Are limited damages adequate?

In AB v CD [2014] the High Court held, with a degree of uncertainty, that the fact that contractual damages are subject to a limitation clause does not mean that those damages are not adequate, as required for the granting of an injunction under the American Cyanamid1 guidelines.


The claimant had applied for an injunction to restrain the defendant from terminating a contract, pending resolution of an arbitration.

The defendant owned the intellectual property in an electronic platform for the sale and purchase of goods and services by entities involved in the mining, metals and other natural resources businesses (the eMarketplace). Under the terms of a licensing agreement (the Agreement), the claimant was licensed to market the eMarketplace to potential participants in the Middle East and to supply them with training and support.

Following the initial five-year term, the Agreement was automatically to renew annually subject to the defendant’s entitlement to terminate. After the initial period, the defendant was entitled to terminate on notice in the event that (i) the claimant failed to meet in material respects an agreed sales and marketing plan or (ii) the claimant’s business had developed in a different direction to the defendant’s (the Termination Requirements).

The defendant served notice that it would terminate the Agreement on 31 December 2013 on the basis the Termination Requirements had been met. The claimant issued an application for injunctive relief and (in accordance with the arbitration clause in the Agreement) made a request for arbitration.

Under the terms of the Agreement, neither party would be liable to the other party for lost profits or any indirect, special, consequential or incidental damages and damages would be limited to certain entitlements arising during the six months prior to breach.


The questions to be answered when considering the grant of injunctive relief 
as set out in American Cyanamid are 
well known:

  1. Is there a serious issue to be tried?
  2. Are damages an adequate remedy for the applicant (if the injunction is not granted) or the respondent (if the injunction is granted)?
  3. If not, in which direction does the balance of convenience lean?
Serious issue

Having been presented with no serious argument to the contrary, Mr Justice 
Stuart-Smith held that there was a serious issue to be tried.

Adequacy of damages

While the claimant put forward a number of alternative arguments as to why damages would not be adequate (all rejected), the argument that received the most judicial consideration was that the damages to which the claimant would be entitled in the event that it successfully proved wrongful termination were limited by the Agreement, that the damage that would be suffered by the claimant as a result of the breach would be significantly more than the recoverable damages, and therefore that damages would not be adequate. Stuart-Smith J saw this argument as going to the heart of the meaning of the phrase ‘adequacy of damages’ and exposing a latent ambiguity in Lord Diplock’s exposition of the principle in American Cyanamid: does adequate remedy mean a remedy that provides (so far as money can) full compensation for what has been lost or does it mean a remedy that is regarded as adequate by the law, even though it may fall short of providing full compensation?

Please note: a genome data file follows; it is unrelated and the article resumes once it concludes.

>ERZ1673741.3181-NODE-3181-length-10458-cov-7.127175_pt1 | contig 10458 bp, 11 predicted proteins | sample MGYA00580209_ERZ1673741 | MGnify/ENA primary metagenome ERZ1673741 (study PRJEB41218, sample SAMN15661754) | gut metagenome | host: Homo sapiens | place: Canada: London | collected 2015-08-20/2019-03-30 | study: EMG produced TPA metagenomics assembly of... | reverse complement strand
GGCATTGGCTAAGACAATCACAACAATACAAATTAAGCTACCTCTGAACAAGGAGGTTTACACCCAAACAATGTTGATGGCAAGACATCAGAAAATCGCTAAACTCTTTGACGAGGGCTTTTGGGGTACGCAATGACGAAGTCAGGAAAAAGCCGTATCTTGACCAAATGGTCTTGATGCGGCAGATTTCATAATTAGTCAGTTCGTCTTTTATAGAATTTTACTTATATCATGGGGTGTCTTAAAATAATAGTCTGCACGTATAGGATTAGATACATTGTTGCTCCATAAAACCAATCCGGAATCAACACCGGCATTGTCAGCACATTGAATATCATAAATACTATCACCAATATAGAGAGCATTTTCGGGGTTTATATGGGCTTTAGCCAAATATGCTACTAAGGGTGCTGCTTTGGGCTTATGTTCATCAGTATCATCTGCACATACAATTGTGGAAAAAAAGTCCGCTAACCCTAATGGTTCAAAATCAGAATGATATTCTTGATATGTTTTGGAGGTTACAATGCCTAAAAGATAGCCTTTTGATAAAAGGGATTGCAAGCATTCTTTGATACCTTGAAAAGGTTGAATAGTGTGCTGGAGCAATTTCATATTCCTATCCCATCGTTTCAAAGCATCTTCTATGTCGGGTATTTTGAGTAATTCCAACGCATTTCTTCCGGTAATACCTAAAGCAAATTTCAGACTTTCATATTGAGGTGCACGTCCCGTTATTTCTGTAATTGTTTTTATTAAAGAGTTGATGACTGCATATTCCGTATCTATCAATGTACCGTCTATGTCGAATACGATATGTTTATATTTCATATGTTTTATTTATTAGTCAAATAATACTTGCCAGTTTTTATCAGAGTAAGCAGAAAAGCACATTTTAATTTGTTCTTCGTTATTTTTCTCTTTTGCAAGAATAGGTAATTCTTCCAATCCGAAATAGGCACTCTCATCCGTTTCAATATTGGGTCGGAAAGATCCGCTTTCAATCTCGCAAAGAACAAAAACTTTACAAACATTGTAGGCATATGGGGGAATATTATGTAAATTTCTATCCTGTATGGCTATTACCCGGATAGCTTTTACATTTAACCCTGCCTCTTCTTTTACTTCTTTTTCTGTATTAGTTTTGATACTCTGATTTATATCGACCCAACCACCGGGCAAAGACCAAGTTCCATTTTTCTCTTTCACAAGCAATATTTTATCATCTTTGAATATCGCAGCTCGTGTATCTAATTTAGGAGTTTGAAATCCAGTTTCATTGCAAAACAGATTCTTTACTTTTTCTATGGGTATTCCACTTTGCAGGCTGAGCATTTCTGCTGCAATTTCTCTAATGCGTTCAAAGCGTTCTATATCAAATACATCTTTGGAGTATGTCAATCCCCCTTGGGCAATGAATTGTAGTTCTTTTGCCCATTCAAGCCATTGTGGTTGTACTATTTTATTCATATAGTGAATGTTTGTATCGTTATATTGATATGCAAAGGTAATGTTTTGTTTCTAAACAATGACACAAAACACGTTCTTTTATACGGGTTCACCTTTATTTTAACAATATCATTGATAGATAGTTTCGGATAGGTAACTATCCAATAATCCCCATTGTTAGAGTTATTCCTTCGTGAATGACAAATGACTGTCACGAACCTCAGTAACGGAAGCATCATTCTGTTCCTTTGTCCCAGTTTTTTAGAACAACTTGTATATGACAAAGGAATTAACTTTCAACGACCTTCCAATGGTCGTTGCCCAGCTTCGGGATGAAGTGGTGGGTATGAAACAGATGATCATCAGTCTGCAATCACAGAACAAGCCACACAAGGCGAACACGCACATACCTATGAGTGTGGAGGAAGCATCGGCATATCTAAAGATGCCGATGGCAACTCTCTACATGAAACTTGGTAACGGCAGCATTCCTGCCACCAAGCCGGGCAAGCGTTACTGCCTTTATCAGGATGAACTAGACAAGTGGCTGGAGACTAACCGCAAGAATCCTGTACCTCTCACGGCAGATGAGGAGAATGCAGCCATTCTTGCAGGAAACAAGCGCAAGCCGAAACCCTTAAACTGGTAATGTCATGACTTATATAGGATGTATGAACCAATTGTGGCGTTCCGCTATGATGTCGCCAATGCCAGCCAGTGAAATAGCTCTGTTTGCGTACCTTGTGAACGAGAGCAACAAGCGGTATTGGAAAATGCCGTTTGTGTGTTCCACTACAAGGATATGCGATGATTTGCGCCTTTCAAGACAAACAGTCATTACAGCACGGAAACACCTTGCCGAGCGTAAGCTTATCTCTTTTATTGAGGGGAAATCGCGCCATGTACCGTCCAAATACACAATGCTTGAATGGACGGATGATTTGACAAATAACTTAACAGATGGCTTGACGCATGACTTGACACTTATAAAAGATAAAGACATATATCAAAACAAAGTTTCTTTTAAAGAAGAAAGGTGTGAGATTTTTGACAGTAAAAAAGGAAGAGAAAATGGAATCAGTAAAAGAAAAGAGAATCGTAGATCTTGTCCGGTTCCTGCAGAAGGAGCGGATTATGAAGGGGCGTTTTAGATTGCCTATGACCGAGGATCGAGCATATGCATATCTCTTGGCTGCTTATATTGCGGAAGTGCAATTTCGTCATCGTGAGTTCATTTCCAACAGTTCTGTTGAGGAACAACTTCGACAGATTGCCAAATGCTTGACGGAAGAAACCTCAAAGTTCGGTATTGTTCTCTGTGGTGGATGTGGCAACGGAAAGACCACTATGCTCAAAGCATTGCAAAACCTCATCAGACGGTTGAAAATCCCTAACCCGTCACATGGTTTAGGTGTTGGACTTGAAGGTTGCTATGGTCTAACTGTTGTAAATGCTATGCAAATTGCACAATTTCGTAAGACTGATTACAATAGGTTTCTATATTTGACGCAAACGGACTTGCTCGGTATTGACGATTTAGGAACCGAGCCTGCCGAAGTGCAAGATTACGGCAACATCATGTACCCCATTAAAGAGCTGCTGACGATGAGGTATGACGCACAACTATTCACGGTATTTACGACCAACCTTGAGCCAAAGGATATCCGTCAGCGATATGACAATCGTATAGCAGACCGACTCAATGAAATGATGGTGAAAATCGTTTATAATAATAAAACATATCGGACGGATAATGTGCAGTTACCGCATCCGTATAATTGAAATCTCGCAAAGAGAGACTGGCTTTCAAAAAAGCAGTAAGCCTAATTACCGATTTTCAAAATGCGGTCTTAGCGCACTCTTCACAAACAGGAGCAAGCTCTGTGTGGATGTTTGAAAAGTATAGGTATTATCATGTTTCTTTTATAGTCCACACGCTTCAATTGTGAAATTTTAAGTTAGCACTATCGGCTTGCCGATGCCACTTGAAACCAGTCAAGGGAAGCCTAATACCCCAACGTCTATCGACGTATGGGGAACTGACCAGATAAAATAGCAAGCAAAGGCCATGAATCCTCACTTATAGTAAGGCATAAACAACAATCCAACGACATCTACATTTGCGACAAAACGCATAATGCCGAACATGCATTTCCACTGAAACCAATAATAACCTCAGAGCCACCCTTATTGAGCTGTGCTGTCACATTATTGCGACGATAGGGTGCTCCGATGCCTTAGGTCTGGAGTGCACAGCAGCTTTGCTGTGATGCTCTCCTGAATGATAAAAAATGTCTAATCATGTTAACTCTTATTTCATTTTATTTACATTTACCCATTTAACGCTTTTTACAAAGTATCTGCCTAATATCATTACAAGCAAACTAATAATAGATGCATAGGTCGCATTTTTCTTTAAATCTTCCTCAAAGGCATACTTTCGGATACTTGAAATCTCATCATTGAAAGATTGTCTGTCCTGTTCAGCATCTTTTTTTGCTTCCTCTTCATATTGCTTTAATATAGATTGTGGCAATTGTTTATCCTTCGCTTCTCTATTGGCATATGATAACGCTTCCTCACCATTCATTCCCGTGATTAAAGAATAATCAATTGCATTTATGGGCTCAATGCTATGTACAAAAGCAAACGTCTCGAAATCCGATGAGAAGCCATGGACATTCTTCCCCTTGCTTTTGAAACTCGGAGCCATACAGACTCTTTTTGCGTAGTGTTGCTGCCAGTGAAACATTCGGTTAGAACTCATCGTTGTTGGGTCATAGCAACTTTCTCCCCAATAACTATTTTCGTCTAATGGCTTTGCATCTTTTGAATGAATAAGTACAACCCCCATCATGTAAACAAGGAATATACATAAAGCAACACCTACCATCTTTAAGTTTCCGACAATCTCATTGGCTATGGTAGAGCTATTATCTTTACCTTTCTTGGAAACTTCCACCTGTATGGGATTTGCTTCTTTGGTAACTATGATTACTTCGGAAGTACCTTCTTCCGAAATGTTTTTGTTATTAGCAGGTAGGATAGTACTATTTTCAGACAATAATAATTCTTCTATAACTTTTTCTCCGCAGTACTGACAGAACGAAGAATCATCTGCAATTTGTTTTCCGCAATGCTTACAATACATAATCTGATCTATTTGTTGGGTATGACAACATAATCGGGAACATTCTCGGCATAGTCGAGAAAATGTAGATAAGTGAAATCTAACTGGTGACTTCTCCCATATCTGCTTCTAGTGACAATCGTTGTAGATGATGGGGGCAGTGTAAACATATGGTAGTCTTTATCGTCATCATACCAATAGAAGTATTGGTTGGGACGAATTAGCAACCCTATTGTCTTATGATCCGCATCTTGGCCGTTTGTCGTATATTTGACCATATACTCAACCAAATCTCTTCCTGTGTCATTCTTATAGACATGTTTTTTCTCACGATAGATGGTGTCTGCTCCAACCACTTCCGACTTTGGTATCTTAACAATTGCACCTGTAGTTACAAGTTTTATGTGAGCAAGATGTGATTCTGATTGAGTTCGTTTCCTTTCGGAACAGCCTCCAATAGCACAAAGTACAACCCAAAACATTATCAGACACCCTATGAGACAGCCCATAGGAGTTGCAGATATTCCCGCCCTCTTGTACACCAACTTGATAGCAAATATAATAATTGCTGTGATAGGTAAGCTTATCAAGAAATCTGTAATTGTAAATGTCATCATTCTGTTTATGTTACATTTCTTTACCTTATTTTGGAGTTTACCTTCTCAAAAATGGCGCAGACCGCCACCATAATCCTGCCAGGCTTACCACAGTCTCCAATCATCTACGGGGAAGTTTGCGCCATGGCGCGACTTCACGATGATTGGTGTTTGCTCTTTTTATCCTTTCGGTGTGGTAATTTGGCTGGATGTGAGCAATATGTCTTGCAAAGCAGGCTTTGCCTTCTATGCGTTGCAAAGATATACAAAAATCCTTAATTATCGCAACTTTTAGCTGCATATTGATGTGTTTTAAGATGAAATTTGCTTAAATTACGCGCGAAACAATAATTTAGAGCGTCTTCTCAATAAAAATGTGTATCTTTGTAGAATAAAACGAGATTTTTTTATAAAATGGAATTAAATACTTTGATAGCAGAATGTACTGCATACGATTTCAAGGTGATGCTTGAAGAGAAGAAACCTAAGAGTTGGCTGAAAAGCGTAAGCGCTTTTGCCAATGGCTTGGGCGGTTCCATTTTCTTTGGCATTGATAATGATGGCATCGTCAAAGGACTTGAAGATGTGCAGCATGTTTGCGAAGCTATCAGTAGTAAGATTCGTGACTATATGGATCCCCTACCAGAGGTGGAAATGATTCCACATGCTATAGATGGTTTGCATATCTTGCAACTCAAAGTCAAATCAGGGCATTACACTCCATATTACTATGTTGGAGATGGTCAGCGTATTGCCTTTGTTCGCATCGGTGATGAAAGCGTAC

Having noted the surprising lack of authority on the point and the fact that the Court’s approach to the adequacy of damages question ‘is not bound by inflexible rules’, Stuart-Smith J proceeded briefly to consider three authorities: Bath and North East Somerset DC v Mowlem plc [2004]; Vertex Data Science Ltd v Powergen Retail Ltd [2006]; and Ericsson AB v Eads Defence and Security Systems Ltd [2009].

In Bath, the defendant contractor was denying another contractor entry to a construction site, the effect of which was to leave a high-profile construction project ‘sterilised in some sort of limbo’. The High Court held that the effect of a liquidated and ascertained damages clause between the claimant council and the defendant was that the council would sustain damage that would not be adequately compensated by an award of damages unless the injuction was granted.

The Court of Appeal upheld the injunction. Stuart-Smith J quoted the substantive judgment of Lord Justice Mance at some length. The quoted passage starts with 
an assumption that the damages ‘are viewed as an attempted measure of 
the full loss likely to be suffered or recoverable at common law by the 
Council’ and goes on:

‘… [the defendant’s] case treats the parties’ quantification of such loss as conclusive not merely in the context 
of a claim to recover damages, but also in the context of a claim to an injunction which is designed to avoid any further financial loss and any cause for a claim to such damages’.

Mance LJ reasoned that the defendant was not entitled to breach its contract, that the agreement on liquidated and ascertained damages is not an agreed price to permit the defendant to do so and that it does not preclude the court granting any other relief that may be appropriate. Mance LJ concluded that:

‘… it is open to the Council, despite the liquidated and ascertained damages clause, to rely on the probably higher level of the actual loss that it would suffer without an injunction, in order to show that it would not be adequately compensated if it were left to a claim 
in damages.’

In contrast to Bath, Vertex involved consideration not of a liquidated damages clause but a limitation clause. Having first referenced Lord Justice Millett’s observation that ‘the equitable jurisdiction should not be exercised in a manner which would defeat the commercial expectations of the parties at the time when they entered into their contractual obligations’2, Mr Justice Tomlinson stated that, in circumstances where sophisticated parties excluded liability for certain heads of loss and imposed a cap on liability: